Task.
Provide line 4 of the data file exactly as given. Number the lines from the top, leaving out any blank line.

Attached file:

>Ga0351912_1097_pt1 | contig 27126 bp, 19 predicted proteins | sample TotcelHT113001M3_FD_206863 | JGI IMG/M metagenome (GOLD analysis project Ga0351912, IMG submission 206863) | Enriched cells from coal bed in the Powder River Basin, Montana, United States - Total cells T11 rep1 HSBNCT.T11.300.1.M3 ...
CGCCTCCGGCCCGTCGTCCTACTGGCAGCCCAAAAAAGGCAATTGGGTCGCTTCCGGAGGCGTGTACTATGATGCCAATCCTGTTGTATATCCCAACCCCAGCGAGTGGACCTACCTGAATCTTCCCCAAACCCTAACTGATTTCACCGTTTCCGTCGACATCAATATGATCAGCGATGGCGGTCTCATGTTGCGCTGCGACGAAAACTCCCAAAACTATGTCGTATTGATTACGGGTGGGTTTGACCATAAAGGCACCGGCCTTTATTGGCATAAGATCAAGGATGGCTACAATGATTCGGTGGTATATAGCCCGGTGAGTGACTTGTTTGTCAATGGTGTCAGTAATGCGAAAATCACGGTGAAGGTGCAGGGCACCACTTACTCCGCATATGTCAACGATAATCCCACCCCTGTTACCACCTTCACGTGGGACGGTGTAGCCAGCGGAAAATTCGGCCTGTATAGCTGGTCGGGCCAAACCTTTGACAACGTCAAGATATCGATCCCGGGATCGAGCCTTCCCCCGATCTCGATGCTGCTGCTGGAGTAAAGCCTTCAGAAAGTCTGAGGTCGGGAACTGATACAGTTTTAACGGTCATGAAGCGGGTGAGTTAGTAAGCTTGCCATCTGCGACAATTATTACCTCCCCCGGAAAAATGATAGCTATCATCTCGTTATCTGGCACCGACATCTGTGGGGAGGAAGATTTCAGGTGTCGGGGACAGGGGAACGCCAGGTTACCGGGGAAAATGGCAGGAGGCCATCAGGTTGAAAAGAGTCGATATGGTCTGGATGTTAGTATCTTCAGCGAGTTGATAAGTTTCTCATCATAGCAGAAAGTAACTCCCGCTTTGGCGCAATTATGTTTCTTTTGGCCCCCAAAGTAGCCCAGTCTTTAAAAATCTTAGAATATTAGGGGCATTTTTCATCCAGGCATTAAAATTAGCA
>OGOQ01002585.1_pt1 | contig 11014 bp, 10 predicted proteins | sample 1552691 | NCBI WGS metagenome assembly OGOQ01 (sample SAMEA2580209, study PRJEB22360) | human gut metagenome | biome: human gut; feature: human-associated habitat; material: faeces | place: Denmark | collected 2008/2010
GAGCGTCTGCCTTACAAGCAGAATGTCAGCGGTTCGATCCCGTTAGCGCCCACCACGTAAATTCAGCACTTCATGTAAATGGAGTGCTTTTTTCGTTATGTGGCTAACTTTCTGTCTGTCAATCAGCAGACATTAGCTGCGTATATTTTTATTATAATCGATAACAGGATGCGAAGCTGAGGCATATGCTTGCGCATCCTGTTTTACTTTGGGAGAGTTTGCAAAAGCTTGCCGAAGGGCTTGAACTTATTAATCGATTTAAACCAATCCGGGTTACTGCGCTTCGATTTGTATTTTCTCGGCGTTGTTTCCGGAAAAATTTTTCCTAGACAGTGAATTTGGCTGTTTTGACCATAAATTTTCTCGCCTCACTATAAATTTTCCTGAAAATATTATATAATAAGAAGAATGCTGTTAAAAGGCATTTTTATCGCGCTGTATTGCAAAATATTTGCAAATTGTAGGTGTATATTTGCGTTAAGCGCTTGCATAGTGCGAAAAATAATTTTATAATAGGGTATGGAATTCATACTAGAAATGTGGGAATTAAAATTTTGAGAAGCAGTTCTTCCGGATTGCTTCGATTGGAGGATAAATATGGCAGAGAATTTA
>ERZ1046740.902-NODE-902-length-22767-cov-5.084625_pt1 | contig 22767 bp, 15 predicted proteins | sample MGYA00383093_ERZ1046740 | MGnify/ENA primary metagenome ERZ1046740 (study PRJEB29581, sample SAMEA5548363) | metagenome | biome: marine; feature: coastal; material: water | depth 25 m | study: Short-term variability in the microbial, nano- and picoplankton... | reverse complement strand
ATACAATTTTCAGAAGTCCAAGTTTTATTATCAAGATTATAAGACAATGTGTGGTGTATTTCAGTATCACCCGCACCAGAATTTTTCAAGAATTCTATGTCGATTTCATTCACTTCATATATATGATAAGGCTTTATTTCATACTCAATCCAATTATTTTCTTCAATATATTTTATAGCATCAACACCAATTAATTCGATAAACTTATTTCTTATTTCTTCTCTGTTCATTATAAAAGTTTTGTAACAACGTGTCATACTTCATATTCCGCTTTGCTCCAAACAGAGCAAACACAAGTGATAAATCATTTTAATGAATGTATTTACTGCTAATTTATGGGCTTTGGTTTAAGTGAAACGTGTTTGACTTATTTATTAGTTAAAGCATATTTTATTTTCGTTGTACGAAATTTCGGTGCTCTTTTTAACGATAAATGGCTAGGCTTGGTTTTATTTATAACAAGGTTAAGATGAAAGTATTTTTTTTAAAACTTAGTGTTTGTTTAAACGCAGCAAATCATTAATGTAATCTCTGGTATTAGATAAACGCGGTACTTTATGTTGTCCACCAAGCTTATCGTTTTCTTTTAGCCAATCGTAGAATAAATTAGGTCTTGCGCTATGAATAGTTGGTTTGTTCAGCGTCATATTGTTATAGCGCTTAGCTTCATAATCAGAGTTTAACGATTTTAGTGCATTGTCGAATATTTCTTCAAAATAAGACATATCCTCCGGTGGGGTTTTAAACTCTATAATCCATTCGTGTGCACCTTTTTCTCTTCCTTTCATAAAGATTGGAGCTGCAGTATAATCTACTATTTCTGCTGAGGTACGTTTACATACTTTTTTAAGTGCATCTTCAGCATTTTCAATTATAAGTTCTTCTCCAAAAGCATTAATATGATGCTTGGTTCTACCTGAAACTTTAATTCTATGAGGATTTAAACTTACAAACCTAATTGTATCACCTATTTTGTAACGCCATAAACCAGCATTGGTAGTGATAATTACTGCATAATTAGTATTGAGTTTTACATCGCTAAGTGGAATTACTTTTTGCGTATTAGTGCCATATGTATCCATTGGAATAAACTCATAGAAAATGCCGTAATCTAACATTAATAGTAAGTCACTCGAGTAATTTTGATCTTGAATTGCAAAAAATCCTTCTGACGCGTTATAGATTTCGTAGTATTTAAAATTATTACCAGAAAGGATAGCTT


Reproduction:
GAGCGTCTGCCTTACAAGCAGAATGTCAGCGGTTCGATCCCGTTAGCGCCCACCACGTAAATTCAGCACTTCATGTAAATGGAGTGCTTTTTTCGTTATGTGGCTAACTTTCTGTCTGTCAATCAGCAGACATTAGCTGCGTATATTTTTATTATAATCGATAACAGGATGCGAAGCTGAGGCATATGCTTGCGCATCCTGTTTTACTTTGGGAGAGTTTGCAAAAGCTTGCCGAAGGGCTTGAACTTATTAATCGATTTAAACCAATCCGGGTTACTGCGCTTCGATTTGTATTTTCTCGGCGTTGTTTCCGGAAAAATTTTTCCTAGACAGTGAATTTGGCTGTTTTGACCATAAATTTTCTCGCCTCACTATAAATTTTCCTGAAAATATTATATAATAAGAAGAATGCTGTTAAAAGGCATTTTTATCGCGCTGTATTGCAAAATATTTGCAAATTGTAGGTGTATATTTGCGTTAAGCGCTTGCATAGTGCGAAAAATAATTTTATAATAGGGTATGGAATTCATACTAGAAATGTGGGAATTAAAATTTTGAGAAGCAGTTCTTCCGGATTGCTTCGATTGGAGGATAAATATGGCAGAGAATTTA